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Touch sensor technology helps tourists in Japan visit Shinto shrines respectfully

Japan has become an increasingly popular destination for holidaymakers who value its unique culture and heritage. Japan is home to 23 World Heritage Sites, ranging from beautiful lakes, stunning waterfalls and lush bamboo forests, to serene shrines and tranquil temples. Tourists from 68 countries are now able to freely visit Japan without a visa. Consequently, visitor numbers have soared in recent years, with the Japanese National Tourism Organisation (JNTO) estimating that over 31 million overseas travellers came to the country in 2018. 

This increase in tourism has meant that the provision of multilingual local information, often via outdoor interactive kiosks has become more important. Digital signage system supplier, HYOJITO, is a leader in such public information and wayfinding solutions for the Japanese mass transit sector, and also deploys similar public information display systems for city streets and other municipal spaces. Its wayfinding system, (“NAVITA”) is installed in more than 85 government buildings such as city and municipal offices, along with numerous placements in railway and bus stations, together with other locations.

An unusual application of their system is the installation of large interactive touchscreens in Shinto shrines. Many visitors to these sacred places are not fully aware of the cultural expectations and etiquette required while visiting the shrines. When developing a signage system that provides advice and guidance for tourists wishing to spend time in the shrines, HYOJITO chose Zytronic’s Projected Capacitive Technology (PCT and MPCT).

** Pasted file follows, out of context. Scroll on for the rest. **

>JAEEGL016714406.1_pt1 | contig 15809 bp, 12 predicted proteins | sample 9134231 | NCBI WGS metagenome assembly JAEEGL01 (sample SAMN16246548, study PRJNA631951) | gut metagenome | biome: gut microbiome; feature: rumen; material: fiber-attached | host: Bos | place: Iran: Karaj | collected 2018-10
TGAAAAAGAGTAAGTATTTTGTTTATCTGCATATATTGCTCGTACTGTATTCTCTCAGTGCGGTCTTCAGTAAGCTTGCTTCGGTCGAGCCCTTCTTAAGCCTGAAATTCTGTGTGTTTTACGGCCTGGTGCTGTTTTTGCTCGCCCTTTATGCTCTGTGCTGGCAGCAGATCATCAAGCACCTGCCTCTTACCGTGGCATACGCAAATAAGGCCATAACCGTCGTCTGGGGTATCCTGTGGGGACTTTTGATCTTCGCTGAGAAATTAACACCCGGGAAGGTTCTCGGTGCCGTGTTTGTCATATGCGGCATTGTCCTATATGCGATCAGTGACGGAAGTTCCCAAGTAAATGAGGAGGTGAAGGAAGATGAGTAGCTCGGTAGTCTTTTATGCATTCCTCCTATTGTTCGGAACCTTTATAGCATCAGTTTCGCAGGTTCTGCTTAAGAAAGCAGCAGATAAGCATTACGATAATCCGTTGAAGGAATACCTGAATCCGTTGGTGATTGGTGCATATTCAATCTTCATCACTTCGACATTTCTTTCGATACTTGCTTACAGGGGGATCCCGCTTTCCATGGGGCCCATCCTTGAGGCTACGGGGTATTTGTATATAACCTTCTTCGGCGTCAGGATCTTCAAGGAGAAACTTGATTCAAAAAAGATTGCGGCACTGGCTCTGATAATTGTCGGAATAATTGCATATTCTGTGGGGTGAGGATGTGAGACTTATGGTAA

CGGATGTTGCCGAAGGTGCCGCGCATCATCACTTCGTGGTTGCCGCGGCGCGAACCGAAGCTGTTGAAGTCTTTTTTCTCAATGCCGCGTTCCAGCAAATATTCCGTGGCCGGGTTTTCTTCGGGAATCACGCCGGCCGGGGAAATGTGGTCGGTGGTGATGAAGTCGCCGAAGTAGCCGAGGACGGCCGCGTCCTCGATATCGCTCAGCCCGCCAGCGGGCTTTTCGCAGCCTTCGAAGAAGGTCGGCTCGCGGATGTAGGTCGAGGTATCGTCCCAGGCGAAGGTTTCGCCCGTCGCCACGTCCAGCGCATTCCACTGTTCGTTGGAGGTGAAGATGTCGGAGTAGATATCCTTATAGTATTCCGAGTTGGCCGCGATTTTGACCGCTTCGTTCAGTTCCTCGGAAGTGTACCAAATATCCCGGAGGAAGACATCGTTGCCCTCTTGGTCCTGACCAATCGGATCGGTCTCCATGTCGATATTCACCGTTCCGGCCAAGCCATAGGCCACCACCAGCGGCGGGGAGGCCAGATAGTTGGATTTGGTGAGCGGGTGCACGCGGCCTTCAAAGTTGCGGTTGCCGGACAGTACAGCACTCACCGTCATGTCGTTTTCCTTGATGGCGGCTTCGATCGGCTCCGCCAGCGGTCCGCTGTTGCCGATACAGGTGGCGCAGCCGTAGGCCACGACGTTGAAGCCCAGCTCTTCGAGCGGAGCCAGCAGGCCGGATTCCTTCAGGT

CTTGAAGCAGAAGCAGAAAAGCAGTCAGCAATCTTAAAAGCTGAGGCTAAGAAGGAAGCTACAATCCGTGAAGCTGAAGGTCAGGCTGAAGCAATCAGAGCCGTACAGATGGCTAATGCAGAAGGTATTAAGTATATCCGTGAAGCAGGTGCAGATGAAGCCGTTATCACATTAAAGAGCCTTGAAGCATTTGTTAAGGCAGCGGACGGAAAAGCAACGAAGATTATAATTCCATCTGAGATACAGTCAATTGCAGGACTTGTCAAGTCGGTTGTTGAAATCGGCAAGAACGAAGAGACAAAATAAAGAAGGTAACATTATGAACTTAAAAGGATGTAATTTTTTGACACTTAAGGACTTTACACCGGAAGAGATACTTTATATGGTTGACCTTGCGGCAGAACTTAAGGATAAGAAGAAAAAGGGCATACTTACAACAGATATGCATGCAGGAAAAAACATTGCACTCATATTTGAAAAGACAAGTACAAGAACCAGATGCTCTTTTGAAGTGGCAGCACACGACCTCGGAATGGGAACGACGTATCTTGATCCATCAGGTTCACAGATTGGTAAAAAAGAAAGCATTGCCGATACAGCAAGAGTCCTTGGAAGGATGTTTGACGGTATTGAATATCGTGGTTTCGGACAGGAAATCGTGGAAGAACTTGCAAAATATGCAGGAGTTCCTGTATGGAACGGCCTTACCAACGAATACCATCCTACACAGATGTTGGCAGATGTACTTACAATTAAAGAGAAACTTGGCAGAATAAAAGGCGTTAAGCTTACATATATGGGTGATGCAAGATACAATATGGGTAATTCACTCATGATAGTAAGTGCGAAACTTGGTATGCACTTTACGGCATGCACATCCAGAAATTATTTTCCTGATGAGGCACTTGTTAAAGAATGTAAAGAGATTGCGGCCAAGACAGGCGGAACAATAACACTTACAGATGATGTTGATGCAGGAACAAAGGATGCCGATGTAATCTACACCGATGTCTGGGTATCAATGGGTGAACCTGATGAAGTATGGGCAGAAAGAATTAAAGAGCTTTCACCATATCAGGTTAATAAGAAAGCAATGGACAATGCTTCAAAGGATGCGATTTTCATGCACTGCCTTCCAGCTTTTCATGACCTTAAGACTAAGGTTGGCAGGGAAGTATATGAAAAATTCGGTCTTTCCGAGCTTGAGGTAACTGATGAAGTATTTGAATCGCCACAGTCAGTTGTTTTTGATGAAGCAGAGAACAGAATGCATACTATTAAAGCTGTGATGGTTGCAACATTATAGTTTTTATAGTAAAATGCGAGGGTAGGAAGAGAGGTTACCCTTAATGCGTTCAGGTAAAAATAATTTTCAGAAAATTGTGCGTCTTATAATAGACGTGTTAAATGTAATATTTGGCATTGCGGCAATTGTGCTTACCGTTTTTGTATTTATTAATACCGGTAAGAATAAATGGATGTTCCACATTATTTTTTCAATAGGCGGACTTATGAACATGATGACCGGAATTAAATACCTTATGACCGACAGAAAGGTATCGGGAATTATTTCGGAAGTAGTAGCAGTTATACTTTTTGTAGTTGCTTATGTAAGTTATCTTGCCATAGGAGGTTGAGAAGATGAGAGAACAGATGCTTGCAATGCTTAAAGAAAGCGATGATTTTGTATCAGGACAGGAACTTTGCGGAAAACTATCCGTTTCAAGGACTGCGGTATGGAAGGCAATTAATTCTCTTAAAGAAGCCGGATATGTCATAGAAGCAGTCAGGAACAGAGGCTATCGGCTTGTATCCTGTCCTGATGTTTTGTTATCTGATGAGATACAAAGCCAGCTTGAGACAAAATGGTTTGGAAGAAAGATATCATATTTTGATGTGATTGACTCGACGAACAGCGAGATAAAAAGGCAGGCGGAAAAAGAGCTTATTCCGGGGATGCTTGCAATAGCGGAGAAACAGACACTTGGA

“We have developed a special, touch interactive digital signage system that can be operated remotely,” Mr. Akihiro Yokota, manager of digital solution at HYOJITO commented. “A large touchscreen with high resolution that can withstand long-term use in all weather was essential. This was especially important for the Jinja Navita application, as almost all are installed outdoors. Here, a highly reliable touchscreen technology that can perform well in any environment was essential.”

When correctly applied to the rear surface of a piece of glass, Zytronic’s ZyFilm touch technology will operate reliably even in the harshest environments and support displays of any size up to 85in with single or multi-touch functionality. For the Jinja Navita, 46in and 55in film-based, adhesive touch sensors were used. Manufactured at Zytronic’s facility in the UK, they are shipped to Japan rolled into cardboard tubes (for cost efficient transportation) and laminated to the back of locally sourced, printed glass. As the majority of Navita systems are used by a single user at a time, HYOJITO opted for sensors designed to work with Zytronic’s ZXY100 and ZXY110 touch controllers, depending on whether single or dual-touch performance is required. Both deliver millisecond fast, accurate touch response, and support simple gesture controls, such as swipes. 

The Jinja Navita system is now installed outside in the grounds of over 20 Shinto shrines providing multilingual public information, educating overseas visitors how to behave appropriately during their visit. Zytronic’s ability to supply high quality, specially sized touch sensors in very low quantities was critical to their use in this application and demonstrates the true flexibility of its manufacturing process. Its office in Tokyo, Japan provided close support to HYOJITO throughout the project, helping it to apply modern touchscreen technology in the most traditional of Japanese settings. 

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